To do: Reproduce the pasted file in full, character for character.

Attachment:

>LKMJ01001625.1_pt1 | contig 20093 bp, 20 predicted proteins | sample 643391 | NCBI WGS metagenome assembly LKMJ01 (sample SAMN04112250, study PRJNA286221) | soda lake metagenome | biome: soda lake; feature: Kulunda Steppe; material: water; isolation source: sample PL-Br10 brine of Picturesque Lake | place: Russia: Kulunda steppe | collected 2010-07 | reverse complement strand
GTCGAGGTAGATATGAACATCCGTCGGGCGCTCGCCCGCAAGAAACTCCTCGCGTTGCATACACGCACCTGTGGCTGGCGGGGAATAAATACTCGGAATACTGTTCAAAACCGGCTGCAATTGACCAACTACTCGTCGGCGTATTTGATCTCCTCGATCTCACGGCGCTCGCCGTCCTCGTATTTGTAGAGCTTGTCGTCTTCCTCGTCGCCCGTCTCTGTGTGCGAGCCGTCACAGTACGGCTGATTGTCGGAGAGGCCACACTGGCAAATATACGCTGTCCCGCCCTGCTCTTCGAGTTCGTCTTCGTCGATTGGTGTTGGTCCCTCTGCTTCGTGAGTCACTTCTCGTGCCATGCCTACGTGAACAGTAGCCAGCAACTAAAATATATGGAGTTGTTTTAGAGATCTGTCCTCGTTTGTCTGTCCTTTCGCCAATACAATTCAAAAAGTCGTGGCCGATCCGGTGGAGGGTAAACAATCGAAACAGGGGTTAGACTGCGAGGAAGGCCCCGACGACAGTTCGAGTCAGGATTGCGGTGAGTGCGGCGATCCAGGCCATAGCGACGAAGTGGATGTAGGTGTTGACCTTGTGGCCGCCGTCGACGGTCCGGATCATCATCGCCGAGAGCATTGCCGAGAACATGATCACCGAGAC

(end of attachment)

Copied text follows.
>LKMJ01001625.1_pt1 | contig 20093 bp, 20 predicted proteins | sample 643391 | NCBI WGS metagenome assembly LKMJ01 (sample SAMN04112250, study PRJNA286221) | soda lake metagenome | biome: soda lake; feature: Kulunda Steppe; material: water; isolation source: sample PL-Br10 brine of Picturesque Lake | place: Russia: Kulunda steppe | collected 2010-07 | reverse complement strand
GTCGAGGTAGATATGAACATCCGTCGGGCGCTCGCCCGCAAGAAACTCCTCGCGTTGCATACACGCACCTGTGGCTGGCGGGGAATAAATACTCGGAATACTGTTCAAAACCGGCTGCAATTGACCAACTACTCGTCGGCGTATTTGATCTCCTCGATCTCACGGCGCTCGCCGTCCTCGTATTTGTAGAGCTTGTCGTCTTCCTCGTCGCCCGTCTCTGTGTGCGAGCCGTCACAGTACGGCTGATTGTCGGAGAGGCCACACTGGCAAATATACGCTGTCCCGCCCTGCTCTTCGAGTTCGTCTTCGTCGATTGGTGTTGGTCCCTCTGCTTCGTGAGTCACTTCTCGTGCCATGCCTACGTGAACAGTAGCCAGCAACTAAAATATATGGAGTTGTTTTAGAGATCTGTCCTCGTTTGTCTGTCCTTTCGCCAATACAATTCAAAAAGTCGTGGCCGATCCGGTGGAGGGTAAACAATCGAAACAGGGGTTAGACTGCGAGGAAGGCCCCGACGACAGTTCGAGTCAGGATTGCGGTGAGTGCGGCGATCCAGGCCATAGCGACGAAGTGGATGTAGGTGTTGACCTTGTGGCCGCCGTCGACGGTCCGGATCATCATCGCCGAGAGCATTGCCGAGAACATGATCACCGAGAC